U.S. Rep. Corrine Brown, a Democratic superdelegate and member of Hillary Clinton’s “Florida Leadership Council,” was indicted on corruption charges this week and arraigned in federal court this afternoon.
Two unnamed sources familiar with the case told the Orlando Sentinel that the Jacksonville politician is tied to an unregistered charity called One Door for Education Inc. that’s under investigation by the Department of Justice. The indictment was initially sealed, but was opened Friday morning, WJXT reports.
The investigation stems from a House Committee on Ethics investigation into Brown’s involvement with the charity shortly after One Door’s director pleaded guilty to fraud and agreed to work with prosecutors in March.
From The Sentinel:
Prosecutors say One Door’s director, Carla Wiley, presented her organization as an education charity starting in 2011 but never obtained tax-exempt status or filed state or federal tax returns, even as it solicited about $800,000 in donations.
Between 2012 and 2016, as Wiley withdrew or transferred to her own accounts more than $140,000, the group issued just one scholarship for about $1,000, authorities said.
While documents in Wiley’s case didn’t mention Brown by name, prosecutors alleged that $150,000 in charity funds had been used for events hosted by or in the honor of an unnamed public official, dubbed “Person A.”
Several details in Wiley’s plea suggested Person A is Brown.
For example, prosecutors said Person A hosted a July 2013 golf tournament at TPC Sawgrass to benefit One Door. Records show Brown hosted a tournament for the group’s benefit that month at the same Jacksonville-area golf course.
The Tampa Bay Times in February listed Brown among Florida’s Democratic superdelegates and Clinton’s “Florida Leadership Council.”
News 4 details the charges:
Brown … (was) charged in a 24-count indictment with participating in a conspiracy to commit mail and wire fraud, multiple counts of mail and wire fraud, concealing material facts on required financial disclosure forms, theft of government property, obstruction of the due administration of the internal revenue laws, and filing false tax returns.
Brown blew kisses to her supporters as she strutted into a district court and professed her innocence Friday. U.S. Magistrate Judge James Klindt insisted that all 24 counts against Brown were read out loud, during which Brown appeared to shed tears. The lawmaker faces up to 357 years in prison and a $4.8 million fine if convicted. Her chief of staff, 50-year-old Elias Simmons, faces similar charges with a potential sentence of 355 years in prison and a $4.75 million fine.
Klindt set a trial date for Sept. 6, WJXT reports.
Brown is currently running for reelection in a newly configured district that runs from Jacksonville to Tallahassee and faces two challengers in the state’s Aug. 30 Democratic primary: LaShonda Holloway and Al Lawson.
The winner will take on Republican Glo Smith in November, according to the Sentinel.
A June poll found Brown with a three percentage point lead over Lawson in the primary, the Florida Times-Union reports.
In March, Brown held a press conference to announce she’s “clean” of illegal activity, but did not respond to requests for comment about the indictment Thursday. Brown’s grand jury indictment is sealed, and her attorney refused to discuss the case with First Coast News, but documents in the guilty plea of One Door director Carla Wiley shows “Person A” benefitted personally from their arrangement with the alleged charity.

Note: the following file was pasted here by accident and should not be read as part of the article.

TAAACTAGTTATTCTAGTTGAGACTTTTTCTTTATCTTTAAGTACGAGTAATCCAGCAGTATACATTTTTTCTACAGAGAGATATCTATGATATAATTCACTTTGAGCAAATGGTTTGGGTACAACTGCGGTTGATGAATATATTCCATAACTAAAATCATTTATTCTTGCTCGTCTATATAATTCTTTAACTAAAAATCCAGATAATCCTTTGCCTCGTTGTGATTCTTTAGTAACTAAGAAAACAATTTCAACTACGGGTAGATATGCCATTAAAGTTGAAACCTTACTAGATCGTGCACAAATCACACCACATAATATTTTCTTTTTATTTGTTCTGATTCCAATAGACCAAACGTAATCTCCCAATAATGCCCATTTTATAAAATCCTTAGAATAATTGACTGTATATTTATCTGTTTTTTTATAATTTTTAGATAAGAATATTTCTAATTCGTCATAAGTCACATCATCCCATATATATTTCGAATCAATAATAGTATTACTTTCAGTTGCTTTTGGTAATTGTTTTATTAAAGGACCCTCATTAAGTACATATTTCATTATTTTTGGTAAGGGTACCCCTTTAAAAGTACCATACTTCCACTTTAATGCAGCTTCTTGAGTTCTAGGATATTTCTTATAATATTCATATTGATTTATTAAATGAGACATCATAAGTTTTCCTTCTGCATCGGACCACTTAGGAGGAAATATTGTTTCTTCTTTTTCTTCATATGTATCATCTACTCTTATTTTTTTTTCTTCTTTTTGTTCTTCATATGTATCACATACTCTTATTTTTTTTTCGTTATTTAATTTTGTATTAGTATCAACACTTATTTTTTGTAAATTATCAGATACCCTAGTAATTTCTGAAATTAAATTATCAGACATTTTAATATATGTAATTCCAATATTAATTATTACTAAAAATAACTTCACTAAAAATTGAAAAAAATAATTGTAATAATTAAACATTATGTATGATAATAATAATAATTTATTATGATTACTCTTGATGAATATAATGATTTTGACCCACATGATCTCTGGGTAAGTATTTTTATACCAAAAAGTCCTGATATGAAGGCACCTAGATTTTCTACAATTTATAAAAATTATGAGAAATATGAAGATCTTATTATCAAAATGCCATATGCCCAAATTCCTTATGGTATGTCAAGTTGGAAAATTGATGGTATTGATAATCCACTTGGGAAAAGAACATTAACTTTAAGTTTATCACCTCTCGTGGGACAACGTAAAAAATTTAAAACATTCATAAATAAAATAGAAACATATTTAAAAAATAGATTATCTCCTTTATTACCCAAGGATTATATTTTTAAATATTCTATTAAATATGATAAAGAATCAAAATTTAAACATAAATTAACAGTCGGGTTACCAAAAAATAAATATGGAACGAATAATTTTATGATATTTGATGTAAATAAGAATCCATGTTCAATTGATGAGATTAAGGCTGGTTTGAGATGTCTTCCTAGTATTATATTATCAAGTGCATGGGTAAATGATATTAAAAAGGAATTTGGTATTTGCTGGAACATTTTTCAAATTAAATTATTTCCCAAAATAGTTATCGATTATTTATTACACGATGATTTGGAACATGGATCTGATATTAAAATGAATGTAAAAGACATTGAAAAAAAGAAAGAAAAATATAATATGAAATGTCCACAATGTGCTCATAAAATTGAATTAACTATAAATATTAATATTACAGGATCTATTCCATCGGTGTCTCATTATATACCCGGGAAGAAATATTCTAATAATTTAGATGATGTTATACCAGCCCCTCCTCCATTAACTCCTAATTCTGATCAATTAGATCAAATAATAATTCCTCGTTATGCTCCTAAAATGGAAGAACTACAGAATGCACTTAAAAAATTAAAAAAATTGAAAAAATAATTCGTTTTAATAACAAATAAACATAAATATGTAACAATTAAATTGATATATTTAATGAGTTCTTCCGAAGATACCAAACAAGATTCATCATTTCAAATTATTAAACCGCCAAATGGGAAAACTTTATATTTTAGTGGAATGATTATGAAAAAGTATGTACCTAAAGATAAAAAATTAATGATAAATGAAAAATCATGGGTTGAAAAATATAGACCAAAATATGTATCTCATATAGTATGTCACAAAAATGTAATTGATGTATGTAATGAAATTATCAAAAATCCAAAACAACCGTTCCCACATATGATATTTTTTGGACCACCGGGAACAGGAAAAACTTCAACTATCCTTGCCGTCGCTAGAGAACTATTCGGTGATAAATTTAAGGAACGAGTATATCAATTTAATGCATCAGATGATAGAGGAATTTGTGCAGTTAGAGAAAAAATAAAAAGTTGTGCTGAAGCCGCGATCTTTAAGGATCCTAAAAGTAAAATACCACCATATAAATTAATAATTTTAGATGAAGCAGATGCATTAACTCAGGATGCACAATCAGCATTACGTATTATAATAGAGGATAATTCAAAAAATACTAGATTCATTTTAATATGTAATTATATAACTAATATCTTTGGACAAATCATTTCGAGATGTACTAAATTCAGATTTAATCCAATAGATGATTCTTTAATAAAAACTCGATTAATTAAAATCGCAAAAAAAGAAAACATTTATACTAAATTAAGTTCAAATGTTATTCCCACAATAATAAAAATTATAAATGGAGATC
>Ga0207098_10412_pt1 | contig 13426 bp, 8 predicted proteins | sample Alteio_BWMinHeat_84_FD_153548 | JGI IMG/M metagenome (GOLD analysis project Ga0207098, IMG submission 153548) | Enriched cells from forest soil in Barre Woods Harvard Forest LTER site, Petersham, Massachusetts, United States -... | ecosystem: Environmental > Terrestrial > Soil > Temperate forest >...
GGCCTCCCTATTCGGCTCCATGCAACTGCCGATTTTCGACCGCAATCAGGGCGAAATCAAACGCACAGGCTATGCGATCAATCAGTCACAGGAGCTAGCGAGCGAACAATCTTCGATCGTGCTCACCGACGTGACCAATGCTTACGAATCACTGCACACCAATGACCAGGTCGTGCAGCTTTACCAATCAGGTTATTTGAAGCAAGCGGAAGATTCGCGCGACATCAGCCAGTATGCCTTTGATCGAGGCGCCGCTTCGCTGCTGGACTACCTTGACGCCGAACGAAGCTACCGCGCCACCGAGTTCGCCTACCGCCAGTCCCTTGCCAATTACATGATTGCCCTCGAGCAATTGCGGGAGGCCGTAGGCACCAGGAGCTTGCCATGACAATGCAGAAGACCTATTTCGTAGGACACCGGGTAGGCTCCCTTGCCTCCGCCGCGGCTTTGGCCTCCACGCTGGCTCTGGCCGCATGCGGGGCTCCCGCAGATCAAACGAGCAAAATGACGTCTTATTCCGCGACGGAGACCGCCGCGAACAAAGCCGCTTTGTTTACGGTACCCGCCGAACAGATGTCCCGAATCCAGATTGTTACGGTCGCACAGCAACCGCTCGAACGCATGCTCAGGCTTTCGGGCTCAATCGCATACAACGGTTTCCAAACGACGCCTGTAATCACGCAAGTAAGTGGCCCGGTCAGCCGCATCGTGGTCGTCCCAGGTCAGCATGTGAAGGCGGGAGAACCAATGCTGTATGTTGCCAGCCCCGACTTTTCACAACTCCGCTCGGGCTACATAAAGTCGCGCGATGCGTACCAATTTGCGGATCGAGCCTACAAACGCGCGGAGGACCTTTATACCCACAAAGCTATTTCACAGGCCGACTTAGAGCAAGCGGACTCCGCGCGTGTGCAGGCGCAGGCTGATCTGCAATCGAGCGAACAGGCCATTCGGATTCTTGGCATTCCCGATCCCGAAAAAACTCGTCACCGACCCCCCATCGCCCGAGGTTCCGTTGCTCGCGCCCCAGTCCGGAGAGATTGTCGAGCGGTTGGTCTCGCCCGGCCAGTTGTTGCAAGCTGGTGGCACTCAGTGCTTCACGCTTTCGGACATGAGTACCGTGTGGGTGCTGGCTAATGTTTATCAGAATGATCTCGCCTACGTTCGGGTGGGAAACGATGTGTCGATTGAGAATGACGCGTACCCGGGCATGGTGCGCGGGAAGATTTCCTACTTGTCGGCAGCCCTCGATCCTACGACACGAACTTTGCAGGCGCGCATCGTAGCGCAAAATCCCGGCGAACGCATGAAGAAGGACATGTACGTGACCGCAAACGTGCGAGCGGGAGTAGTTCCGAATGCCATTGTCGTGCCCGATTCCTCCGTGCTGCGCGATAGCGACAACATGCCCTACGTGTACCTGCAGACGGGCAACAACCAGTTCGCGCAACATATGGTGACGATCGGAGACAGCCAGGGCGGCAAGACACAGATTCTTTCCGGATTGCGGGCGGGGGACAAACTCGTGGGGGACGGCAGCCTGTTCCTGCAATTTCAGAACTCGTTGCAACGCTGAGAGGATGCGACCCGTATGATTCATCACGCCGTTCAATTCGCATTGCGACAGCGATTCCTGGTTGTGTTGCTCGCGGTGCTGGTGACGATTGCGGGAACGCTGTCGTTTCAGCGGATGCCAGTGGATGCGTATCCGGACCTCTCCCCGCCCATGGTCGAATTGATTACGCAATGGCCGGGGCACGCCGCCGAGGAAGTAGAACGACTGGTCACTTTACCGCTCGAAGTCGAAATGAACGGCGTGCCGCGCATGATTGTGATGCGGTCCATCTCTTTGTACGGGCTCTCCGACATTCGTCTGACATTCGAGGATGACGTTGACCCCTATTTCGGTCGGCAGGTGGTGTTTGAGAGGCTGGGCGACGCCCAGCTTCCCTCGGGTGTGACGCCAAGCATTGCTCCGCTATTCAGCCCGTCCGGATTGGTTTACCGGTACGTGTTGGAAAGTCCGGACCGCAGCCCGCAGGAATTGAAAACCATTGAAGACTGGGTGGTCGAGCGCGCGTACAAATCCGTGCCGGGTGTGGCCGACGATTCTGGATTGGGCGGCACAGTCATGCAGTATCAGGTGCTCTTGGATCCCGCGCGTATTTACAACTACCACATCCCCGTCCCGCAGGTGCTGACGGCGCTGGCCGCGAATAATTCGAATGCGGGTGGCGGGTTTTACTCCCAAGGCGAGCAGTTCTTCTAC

“The documents described ‘Person A’ as a public official who was often used in promotional materials for the group. Brown’s photo appeared on the website for the group before it was taken down,” according to the news site.
The Times-Union reports that One Door was run out of a single-family home “in an affluent suburb 40 miles northwest of Washington” and solicited donations from political action committees, lobbyists, and foundations with ties to Brown.
“Brown also sought donations for One Door as part of a 2013 golf tournament where sponsorship levels reached as high as $20,000, though it’s unclear how successful Brown’s fundraising push was. Invitations — which included One Door letterhead, the U.S. House of Representatives seal and Brown’s signature — were sent to her supporters and city officials,” according to the news site.
WJXT provided other details from the unsealed indictment on Friday.
“Prosecutors claim Brown, Simmons and One Door’s president, Carla Wiley, used money donated to the charity to buy plane tickets, repair their personal cars and to pay for luxury vacations in the Bahamas, Los Angeles and Miami Beach. The indictment said more than $200,000 from the charity was used to pay for Brown to host a golf tournament at TPC Sawgrass in Ponte Vedra Beach, to pay for lavish receptions, a luxury box at a Beyonce concert and a box during when the Jacksonville Jaguars played the Washington Redskins,” according to the news site.
“The tax fraud charges against Brown date back to 2008.”
“Congresswoman Brown and her chief of staff are alleged to have used the Congresswoman’s official position to solicit over $800,000 in donations to a supposed charitable organization, only to use that organization as a personal slush fund,” said Assistant Attorney General Leslie Caldwell. “Corruption erodes the public’s trust in our entire system of representative government. One of the department’s most important responsibilities is to root out corruption at all levels of government and to bring wrongdoers to justice.”